Don’t panic about those tornado sightings

A waterspout.
A waterspout.
Aramiu/Shutterstock
A waterspout.

Don’t panic about those tornado sightings

It’s probably not the climate; it’s just Instagram.
September 3, 2019

We may not be in Kansas, Toto, but an ominous looking waterspout and a regular old tornado were spotted in Long Island on Monday, to the surprise of many New Yorkers.

These unusual weather sightings may seem like a bad omen, but don’t start running for your basements yet – they’re probably not worth worrying about. The waterspout – a tornado on the water that comes in both dangerous and not-so-dangerous varieties – spotted off of the Fire Island Pines didn’t make contact with land, though a tornado did touch down in Manorville, causing some distress to the area

The tornado was classified as an EF-0 tornado on the Enhanced Fujita Scale, or EF Scale, the least-threatening type of tornado, with wind speeds up to 85 miles per hour. In comparison, the most dangerous type of tornado, an EF-5, has wind speeds of 200 miles per hour and up. 

Tornadoes most commonly occur in the middle of the country, mainly affecting South Dakota, Texas, Kansas, Nebraska, Oklahoma and Colorado, according to National Geographic. But they appear to be popping up more frequently in New York; four tornadoes have already been spotted in 2019, 13 were spotted in 2018, and 12 were spotted in 2017, according to the Democrat & Chronicle’s New York tornado database. But Dave Radell, a meteorologist for the National Weather Service in New York, suggests that this apparent increase in tornado sightings has a lot to do with the rise of social media.

“Within the past 10 to 20 years, with the increase in social media, cellphone cameras and things like that, we get more (tornado) reports,” Radell said. “We have more eyes and ears, and technology to help us verify where these things are occuring.”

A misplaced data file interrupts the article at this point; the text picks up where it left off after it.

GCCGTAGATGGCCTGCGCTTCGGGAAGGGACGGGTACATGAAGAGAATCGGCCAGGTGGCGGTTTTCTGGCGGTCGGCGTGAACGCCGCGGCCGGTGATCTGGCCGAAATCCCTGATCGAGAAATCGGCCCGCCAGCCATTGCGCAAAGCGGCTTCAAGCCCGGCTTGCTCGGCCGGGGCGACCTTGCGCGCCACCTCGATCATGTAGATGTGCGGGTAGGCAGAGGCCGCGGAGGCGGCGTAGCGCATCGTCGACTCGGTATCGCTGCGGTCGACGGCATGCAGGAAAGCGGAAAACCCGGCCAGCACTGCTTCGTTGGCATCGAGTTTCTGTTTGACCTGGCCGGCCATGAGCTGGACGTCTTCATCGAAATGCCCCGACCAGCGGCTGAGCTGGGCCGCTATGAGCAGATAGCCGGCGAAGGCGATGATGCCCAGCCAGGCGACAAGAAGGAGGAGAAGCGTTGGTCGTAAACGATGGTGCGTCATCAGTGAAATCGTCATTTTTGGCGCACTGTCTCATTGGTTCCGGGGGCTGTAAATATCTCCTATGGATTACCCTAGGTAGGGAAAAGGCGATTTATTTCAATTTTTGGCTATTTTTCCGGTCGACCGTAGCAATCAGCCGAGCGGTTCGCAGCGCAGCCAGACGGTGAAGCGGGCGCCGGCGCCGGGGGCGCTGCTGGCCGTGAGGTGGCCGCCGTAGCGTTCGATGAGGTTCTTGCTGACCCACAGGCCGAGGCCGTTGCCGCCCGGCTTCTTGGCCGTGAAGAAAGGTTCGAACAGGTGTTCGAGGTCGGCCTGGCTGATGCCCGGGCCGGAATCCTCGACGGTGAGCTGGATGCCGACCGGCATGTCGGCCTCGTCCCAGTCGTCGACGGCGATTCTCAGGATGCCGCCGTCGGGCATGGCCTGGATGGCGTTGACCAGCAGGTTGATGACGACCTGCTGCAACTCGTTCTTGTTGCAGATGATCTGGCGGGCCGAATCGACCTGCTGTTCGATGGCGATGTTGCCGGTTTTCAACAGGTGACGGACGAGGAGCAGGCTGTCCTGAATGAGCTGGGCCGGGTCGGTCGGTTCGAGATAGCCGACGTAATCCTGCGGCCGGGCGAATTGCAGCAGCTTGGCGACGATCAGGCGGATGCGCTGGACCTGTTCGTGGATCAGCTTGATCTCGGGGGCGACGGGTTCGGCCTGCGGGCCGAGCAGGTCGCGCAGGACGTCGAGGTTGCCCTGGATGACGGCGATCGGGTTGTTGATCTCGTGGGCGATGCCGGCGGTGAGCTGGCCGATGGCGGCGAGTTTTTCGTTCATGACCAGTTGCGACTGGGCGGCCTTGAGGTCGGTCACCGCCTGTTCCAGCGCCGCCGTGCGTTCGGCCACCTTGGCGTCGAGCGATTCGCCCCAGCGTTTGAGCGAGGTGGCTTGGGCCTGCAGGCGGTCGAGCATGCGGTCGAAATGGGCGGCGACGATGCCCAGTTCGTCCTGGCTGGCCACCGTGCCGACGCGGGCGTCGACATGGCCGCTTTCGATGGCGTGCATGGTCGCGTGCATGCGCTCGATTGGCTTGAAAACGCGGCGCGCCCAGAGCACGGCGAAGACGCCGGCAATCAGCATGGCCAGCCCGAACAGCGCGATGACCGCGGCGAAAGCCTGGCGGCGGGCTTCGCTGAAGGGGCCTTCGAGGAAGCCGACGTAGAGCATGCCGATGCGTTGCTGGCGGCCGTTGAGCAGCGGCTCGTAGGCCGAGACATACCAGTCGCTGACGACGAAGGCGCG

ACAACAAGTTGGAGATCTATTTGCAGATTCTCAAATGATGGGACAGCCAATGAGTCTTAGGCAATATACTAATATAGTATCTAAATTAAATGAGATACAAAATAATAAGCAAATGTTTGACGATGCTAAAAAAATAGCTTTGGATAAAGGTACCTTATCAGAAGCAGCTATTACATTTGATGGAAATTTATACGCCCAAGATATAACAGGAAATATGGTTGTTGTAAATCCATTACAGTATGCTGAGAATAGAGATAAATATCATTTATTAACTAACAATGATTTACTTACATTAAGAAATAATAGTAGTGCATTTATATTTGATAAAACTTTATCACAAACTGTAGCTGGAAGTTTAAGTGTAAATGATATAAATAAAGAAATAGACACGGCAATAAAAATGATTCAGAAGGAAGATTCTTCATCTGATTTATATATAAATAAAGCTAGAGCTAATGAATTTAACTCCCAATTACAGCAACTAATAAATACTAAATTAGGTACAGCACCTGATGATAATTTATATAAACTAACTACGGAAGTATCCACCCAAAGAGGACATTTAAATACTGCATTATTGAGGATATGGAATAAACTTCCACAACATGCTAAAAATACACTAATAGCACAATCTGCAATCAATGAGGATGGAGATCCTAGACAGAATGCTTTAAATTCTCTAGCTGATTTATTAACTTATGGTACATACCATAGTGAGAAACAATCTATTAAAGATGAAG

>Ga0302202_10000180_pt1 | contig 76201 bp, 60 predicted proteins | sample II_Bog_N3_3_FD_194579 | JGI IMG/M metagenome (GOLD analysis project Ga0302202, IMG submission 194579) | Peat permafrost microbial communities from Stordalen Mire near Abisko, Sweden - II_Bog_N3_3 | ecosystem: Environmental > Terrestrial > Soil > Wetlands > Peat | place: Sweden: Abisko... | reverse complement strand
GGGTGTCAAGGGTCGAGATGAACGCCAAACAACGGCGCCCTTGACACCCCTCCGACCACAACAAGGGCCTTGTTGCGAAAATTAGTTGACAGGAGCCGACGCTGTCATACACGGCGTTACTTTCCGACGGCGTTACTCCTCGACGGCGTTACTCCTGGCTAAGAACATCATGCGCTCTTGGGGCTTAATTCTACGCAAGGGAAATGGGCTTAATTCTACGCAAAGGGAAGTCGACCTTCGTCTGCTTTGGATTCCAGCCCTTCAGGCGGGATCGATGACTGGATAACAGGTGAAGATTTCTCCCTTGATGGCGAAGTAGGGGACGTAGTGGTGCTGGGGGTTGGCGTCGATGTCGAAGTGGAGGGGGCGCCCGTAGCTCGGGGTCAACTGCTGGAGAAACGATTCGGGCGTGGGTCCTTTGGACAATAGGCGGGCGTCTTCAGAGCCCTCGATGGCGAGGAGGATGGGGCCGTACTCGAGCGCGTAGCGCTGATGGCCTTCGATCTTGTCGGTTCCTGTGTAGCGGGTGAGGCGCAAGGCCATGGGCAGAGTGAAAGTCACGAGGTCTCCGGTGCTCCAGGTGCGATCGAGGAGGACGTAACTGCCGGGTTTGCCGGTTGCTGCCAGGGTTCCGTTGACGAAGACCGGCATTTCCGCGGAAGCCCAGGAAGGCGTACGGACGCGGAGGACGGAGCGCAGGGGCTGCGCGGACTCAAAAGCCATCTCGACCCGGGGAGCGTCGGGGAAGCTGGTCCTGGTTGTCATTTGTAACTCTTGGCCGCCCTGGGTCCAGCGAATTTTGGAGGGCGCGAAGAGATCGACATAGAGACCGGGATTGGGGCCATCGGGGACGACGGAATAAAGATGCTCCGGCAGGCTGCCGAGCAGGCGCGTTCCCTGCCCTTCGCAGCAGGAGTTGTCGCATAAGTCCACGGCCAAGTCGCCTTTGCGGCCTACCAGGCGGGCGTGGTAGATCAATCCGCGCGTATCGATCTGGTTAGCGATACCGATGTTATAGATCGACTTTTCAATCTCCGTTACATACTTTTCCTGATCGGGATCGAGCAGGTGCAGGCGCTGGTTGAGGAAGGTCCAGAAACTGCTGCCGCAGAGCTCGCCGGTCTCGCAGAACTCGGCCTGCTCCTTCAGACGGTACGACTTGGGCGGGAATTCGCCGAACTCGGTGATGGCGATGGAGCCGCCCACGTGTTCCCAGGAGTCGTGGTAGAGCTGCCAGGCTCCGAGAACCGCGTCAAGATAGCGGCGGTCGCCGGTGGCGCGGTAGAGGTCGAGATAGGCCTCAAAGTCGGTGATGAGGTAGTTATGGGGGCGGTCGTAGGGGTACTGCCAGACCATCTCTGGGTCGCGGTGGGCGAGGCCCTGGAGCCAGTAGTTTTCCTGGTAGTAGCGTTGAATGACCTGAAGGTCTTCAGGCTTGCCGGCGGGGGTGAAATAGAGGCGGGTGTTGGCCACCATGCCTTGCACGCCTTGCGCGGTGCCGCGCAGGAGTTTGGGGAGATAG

And unlike other natural disasters, such as hurricanes and forest fires, many scientists are conflicted about whether or not a connection can be drawn between climate change and the occurrence of tornadoes.

“Tornadoes are the kind of extreme event where we have the least confidence in our ability to attribute the odds or characteristics of individual events to an influence of global warming,” Noah Diffenbaugh, an earth system science professor at Stanford University, told The New York Times in 2018. Though Diffenbaugh also said that climate change is likely to “increase the atmospheric environments” – such as thunderstorms – that create tornadoes. 

Radell agreed. “As far as I know, there’s no direct relationship between the number of tornadoes locally and the global climate,” he said of Monday’s twisters.

While tornadoes remain a fairly infrequent occurrence in New York, it’s still wise to heed all tornado warnings and take proper precautions if you see one.

Amanda Luz Henning Santiago
Amanda Luz Henning Santiago
is City & State's web reporter and social media editor.
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